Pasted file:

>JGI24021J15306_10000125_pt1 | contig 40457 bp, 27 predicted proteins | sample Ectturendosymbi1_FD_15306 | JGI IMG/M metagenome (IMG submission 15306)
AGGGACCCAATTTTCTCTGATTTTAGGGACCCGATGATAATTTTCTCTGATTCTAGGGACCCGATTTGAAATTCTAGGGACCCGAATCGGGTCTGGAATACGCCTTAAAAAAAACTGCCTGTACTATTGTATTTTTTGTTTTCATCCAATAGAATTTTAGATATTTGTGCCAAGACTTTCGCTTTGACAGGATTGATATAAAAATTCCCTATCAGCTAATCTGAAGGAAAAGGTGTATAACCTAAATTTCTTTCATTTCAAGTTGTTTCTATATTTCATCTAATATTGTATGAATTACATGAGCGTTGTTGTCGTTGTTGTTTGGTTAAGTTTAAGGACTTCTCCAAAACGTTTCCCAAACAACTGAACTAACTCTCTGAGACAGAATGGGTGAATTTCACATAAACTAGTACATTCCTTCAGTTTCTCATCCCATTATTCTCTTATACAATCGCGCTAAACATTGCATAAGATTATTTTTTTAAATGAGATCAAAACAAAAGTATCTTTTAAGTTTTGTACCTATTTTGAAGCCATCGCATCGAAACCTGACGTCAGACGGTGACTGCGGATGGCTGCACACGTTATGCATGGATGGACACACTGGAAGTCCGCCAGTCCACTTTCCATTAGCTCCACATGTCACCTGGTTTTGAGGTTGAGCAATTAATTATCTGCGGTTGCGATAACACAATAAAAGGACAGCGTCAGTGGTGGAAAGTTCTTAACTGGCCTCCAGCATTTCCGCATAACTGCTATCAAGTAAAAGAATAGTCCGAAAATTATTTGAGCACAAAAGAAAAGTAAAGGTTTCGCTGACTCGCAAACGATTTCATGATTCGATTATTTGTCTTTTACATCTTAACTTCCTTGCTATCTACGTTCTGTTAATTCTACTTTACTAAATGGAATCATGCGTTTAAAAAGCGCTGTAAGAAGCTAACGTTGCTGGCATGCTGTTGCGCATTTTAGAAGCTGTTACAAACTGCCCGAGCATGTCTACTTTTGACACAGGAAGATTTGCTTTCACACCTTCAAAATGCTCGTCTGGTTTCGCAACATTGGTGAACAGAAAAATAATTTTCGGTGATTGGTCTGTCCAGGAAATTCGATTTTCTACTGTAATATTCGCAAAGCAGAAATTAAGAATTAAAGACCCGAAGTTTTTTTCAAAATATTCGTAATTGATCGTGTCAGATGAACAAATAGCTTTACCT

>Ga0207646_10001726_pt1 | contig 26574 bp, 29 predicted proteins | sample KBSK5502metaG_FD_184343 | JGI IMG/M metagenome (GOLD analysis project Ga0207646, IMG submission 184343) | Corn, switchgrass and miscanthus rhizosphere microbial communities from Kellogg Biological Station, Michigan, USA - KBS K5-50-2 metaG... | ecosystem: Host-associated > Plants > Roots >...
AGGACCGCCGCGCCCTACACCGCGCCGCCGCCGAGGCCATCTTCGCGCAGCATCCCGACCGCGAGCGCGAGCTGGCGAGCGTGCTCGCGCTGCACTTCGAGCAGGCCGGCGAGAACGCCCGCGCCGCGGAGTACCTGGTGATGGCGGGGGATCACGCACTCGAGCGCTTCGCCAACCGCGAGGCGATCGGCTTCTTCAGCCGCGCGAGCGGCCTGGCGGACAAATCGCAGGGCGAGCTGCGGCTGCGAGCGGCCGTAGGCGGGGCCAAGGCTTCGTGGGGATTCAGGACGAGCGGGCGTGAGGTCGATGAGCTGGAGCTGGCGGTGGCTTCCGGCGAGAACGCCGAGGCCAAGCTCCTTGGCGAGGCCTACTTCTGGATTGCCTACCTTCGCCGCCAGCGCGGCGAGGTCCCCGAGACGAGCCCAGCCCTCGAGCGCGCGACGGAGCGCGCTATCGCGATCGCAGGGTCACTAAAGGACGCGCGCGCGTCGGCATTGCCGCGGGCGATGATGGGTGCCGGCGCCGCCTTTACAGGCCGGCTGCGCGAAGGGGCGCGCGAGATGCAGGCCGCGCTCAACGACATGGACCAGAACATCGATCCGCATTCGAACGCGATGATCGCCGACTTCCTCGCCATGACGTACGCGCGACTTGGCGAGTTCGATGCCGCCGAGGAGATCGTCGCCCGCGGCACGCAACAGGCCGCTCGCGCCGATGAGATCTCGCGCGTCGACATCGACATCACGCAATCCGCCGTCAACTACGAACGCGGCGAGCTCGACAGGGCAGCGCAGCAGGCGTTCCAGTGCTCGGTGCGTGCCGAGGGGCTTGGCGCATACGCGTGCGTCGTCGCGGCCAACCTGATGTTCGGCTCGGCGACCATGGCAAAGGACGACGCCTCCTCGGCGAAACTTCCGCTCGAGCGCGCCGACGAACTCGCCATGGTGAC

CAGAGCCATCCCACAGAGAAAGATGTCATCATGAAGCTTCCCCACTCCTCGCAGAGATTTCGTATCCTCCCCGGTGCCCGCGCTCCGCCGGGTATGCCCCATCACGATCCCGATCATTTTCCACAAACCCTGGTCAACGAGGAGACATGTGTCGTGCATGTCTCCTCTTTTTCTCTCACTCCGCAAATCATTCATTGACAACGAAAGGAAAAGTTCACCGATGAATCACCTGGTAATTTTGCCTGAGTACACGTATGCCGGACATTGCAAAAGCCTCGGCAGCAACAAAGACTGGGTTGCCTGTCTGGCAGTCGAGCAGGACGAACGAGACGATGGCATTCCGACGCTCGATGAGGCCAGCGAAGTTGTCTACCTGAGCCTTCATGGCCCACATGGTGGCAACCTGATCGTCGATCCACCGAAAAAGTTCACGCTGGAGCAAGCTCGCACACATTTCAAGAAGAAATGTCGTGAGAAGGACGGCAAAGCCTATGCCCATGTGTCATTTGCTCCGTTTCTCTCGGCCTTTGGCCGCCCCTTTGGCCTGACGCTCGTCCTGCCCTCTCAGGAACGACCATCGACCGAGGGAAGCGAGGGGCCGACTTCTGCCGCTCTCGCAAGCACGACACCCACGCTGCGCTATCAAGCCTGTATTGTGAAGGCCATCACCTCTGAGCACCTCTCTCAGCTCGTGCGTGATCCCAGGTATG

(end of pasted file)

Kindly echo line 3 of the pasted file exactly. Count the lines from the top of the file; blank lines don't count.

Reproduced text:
>Ga0207646_10001726_pt1 | contig 26574 bp, 29 predicted proteins | sample KBSK5502metaG_FD_184343 | JGI IMG/M metagenome (GOLD analysis project Ga0207646, IMG submission 184343) | Corn, switchgrass and miscanthus rhizosphere microbial communities from Kellogg Biological Station, Michigan, USA - KBS K5-50-2 metaG... | ecosystem: Host-associated > Plants > Roots >...